Continued from page 1

He added, “I don’t think they’ll stop here. After two years of this, why would they?”

Mr. Witaschek feels he has been wrongly convicted. His attorney, Howard X. McEachern, filed a motion for a new trial on Friday. Mr. McEachern will also appeal the ruling both on the technicality of the charge and his client’s Second Amendment rights.

The basis for a new trial is that muzzleloader bullets are not “ammunition” under the law.

In the court filing, Mr. McEachern points out that muzzleloader firearms are antique replicas and exempt from the registration laws. They are never used in crimes because they can only fire one shot at a time, and it takes a long time to reload.

The lawyer explained that the Knight-brand bullets did not contain the gunpowder or primer present in cartridges used in modern firearms.

At one point during the trial, Judge Morin seemed to be using common sense. He said to the prosecutors, “It would seem somewhat counterintuitive that a replica of a muzzleloader itself would be legal in the District of Columbia, but the ammunition used for those weapons would be illegal.”

Yet when it came to a verdict, the judge made his decision based on the bizarre notion that there could possibly be another use for a piece of cone-shaped copper.

This came from the prosecutors’ insistence that there are muzzleloader firearms that could be converted to semi-automatic, which Mr. Witaschek could, in theory, secretly own. He does not.

But even if he did, the government never explained how a piece of metal with no primer or gunpowder would be propelled from a modern rifle.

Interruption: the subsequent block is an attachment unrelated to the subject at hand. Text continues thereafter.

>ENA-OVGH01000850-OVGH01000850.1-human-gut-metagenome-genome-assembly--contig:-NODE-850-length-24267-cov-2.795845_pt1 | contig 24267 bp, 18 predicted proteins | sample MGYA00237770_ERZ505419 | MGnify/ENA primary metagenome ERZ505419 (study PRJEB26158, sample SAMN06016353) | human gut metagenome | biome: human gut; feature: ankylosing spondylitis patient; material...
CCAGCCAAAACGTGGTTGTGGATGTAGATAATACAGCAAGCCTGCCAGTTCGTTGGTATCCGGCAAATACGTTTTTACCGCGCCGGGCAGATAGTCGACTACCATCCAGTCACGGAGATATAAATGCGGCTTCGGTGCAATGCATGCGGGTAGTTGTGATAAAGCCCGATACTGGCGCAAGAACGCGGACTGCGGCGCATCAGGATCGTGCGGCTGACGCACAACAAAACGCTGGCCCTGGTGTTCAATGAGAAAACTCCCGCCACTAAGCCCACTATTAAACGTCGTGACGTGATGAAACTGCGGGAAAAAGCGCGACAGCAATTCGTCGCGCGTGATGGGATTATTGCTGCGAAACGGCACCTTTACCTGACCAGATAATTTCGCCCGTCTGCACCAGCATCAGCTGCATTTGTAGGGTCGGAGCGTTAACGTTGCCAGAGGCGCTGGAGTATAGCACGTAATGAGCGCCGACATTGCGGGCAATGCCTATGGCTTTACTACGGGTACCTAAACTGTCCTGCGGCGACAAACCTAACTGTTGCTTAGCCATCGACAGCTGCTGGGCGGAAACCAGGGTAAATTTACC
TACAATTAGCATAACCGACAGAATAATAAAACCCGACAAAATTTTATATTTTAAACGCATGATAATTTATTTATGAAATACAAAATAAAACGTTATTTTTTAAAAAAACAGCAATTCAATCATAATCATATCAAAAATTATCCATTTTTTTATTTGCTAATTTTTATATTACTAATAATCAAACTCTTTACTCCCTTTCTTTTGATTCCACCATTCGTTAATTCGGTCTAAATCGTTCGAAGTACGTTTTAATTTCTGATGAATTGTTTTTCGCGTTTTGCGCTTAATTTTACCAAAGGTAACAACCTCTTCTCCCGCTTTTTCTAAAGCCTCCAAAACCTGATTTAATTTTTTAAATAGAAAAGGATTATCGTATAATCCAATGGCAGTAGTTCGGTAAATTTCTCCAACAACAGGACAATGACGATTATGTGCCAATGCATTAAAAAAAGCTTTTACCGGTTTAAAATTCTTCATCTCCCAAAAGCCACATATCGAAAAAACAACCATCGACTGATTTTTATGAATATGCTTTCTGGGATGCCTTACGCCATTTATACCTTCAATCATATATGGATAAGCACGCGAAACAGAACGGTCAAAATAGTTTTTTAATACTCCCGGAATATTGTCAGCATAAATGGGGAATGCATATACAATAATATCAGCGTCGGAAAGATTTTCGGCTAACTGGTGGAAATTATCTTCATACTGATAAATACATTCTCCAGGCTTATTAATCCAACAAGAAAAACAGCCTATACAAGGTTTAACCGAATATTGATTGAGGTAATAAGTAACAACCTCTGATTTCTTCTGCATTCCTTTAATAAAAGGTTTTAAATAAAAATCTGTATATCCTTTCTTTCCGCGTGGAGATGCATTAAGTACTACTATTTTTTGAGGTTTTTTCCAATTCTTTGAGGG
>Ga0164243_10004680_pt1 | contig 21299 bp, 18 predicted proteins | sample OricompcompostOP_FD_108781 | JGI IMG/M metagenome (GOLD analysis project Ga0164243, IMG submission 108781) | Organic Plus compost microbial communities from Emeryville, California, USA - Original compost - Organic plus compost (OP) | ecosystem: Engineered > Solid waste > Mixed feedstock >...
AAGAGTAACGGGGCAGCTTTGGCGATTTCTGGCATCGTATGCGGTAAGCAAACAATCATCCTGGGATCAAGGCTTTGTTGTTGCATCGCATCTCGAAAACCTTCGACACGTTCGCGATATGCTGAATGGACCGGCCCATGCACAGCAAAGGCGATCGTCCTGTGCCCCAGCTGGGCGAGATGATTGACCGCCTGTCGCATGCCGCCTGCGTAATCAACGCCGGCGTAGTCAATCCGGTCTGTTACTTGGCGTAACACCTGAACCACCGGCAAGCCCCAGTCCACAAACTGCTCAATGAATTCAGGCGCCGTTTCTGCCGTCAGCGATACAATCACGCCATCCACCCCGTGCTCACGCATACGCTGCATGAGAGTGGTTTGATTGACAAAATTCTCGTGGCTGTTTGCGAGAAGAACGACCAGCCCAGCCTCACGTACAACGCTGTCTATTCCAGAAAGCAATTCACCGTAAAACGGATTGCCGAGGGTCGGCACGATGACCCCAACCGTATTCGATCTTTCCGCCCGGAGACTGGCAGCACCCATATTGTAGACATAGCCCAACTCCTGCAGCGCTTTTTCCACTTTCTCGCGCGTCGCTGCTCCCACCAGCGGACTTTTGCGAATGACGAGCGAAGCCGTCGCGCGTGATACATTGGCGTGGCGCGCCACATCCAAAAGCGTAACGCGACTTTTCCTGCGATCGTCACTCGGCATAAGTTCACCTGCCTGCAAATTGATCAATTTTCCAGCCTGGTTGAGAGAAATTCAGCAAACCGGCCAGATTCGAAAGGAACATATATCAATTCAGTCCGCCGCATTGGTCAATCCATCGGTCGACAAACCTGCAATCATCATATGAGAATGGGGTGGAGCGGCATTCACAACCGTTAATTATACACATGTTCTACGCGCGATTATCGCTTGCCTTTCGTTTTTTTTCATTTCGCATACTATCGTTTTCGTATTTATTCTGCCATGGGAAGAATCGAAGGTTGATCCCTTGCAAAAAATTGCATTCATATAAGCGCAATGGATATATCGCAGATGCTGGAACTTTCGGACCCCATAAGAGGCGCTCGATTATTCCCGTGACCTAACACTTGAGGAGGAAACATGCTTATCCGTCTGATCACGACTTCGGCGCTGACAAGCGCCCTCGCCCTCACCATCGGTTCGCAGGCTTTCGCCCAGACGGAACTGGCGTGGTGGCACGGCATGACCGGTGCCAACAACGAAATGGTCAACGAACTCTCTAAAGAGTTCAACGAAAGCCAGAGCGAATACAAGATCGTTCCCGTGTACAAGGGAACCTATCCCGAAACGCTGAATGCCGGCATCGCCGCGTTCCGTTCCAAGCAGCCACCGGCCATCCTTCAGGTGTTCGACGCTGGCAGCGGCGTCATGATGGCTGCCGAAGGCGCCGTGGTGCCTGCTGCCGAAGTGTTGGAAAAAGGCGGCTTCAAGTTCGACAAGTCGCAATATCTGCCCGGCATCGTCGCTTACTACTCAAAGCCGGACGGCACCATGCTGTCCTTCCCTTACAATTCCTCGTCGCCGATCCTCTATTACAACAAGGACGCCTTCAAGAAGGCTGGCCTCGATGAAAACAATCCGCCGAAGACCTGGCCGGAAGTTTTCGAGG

The judge finally just said, “I’m persuaded that they are bullets. And they look like bullets. They are hollow-point bullets … . They’re not musket balls.”

A new trial could bring back the issue of the single, misfired shotgun shell. Most of the first trial was a debate over the operability of the shell.

Judge Morin clearly did not understand that primer being struck is what would make the shell most likely inoperable. He held up the green shell from evidence, shook it and told the court: “I can’t hear any powder.”

When the government asserted that it would be “dangerous” to open the shell any place other than a “lab,” the judge said he could not determine if it was classified as ammunition.

No matter, operability is irrelevant because shotgun shells and empty casings can only be possessed in the District by residents with registered guns.

Mr. Witaschek’s trials and tribulations have gotten national attention as an example of how government can become tyrannical and destroy a law-abiding person.

Story Continues →